My sister-in-law, Katie, is an elementary school teacher. The school where she teaches has a writer-in-residence who made a presentation on how to analyze stories to make them better. Katie thought I’d be interested so she sent me a handout from the presentation. It is very detailed … and complicated. Perhaps if I’d actually been at the presentation, I would understand the concept better.
The first paragraph says, in part: “Seven major role functions must exist for a story’s action to be perceived as whole or complete. A single character can hold up to six role functions.”
The handout goes on to explain the seven roles with a numbering system, titles and appreviations, plus 3 more secondary role functions. But, the roles aren’t numbered from one to seven, or from one to ten, they each have a unique number, title, and abbreviation. For example:
1-1 = Primary Actor (PA)
1-2-3 = The initial Equilibrium Disrupter (IED)
2-2 = The Primary Norm Breaker (PNB)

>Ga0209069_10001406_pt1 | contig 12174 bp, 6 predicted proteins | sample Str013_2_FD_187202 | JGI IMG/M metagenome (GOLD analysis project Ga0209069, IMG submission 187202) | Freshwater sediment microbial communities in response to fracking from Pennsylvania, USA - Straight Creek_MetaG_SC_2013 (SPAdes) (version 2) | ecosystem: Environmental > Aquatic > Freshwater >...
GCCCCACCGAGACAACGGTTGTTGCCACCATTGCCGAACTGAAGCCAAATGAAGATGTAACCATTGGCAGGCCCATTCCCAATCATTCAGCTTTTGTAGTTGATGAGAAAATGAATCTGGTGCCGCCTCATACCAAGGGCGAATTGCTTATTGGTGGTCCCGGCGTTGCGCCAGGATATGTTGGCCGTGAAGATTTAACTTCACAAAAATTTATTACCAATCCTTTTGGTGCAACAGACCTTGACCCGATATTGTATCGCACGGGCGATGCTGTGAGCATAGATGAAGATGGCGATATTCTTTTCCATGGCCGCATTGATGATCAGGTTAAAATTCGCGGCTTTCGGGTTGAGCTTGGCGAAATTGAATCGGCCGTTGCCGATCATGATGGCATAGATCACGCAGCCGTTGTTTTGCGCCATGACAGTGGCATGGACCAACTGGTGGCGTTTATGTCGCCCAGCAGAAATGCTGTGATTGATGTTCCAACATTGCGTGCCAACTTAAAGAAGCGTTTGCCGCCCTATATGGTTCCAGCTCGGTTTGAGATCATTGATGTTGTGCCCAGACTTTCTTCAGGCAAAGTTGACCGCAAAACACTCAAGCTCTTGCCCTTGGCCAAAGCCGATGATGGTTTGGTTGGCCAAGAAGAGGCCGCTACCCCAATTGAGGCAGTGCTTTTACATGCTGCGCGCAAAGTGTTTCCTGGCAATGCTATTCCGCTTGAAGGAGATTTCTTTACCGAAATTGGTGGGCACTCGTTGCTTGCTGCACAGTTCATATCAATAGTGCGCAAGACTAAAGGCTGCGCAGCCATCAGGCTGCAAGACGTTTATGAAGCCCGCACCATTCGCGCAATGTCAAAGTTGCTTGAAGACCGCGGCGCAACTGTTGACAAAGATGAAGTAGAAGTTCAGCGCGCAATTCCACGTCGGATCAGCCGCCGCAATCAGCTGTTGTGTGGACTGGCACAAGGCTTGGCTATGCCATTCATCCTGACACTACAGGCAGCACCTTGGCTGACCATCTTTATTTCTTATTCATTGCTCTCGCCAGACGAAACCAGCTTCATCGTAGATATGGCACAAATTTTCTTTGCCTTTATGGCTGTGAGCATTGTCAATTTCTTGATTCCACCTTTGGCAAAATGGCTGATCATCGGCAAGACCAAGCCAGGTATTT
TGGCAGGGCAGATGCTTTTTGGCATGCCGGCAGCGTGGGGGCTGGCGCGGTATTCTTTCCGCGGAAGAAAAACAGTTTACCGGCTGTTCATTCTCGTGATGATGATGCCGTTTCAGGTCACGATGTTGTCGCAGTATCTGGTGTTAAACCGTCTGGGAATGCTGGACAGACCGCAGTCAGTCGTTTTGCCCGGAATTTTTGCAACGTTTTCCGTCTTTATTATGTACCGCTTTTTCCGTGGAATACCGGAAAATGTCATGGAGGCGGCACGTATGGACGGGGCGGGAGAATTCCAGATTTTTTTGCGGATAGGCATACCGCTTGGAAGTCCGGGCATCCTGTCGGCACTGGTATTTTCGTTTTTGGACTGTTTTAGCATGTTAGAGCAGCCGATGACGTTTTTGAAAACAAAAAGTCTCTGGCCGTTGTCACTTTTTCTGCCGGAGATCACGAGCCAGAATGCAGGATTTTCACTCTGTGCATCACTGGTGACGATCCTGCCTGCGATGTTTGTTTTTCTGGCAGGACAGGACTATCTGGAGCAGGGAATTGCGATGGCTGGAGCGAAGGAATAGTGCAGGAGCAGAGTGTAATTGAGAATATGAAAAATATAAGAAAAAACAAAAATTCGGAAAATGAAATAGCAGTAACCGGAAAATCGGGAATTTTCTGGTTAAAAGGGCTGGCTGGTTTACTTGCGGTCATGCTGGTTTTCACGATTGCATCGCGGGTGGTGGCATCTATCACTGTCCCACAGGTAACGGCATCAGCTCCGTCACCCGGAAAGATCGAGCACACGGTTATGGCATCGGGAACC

3-3 = The Hero
1-1-3-3 = Safe Character(s) (SC)
There is a chart showing the various numbers in little circles surrounding and on top of, and curved lines shooting off from, an upside down triangle with a little triangle in the middle. The chart doesn’t include the role names or abbreviations, only their numbers.
I didn’t follow it very well. What does that curved dotted line mean?
Reading this handout made me wonder if, when I summarize a writing concept that I’ve learned from a writing workshop or conference and passed it on to my critique group or other writer friends, if they read my summary and have the same reaction: huh?
Maybe one reason books and writers are so different from each other is because the writing process is different for each one. Perhaps writers understand and express the same concepts differently to readers who “get” their particular style. Is it all just a matter of semantics?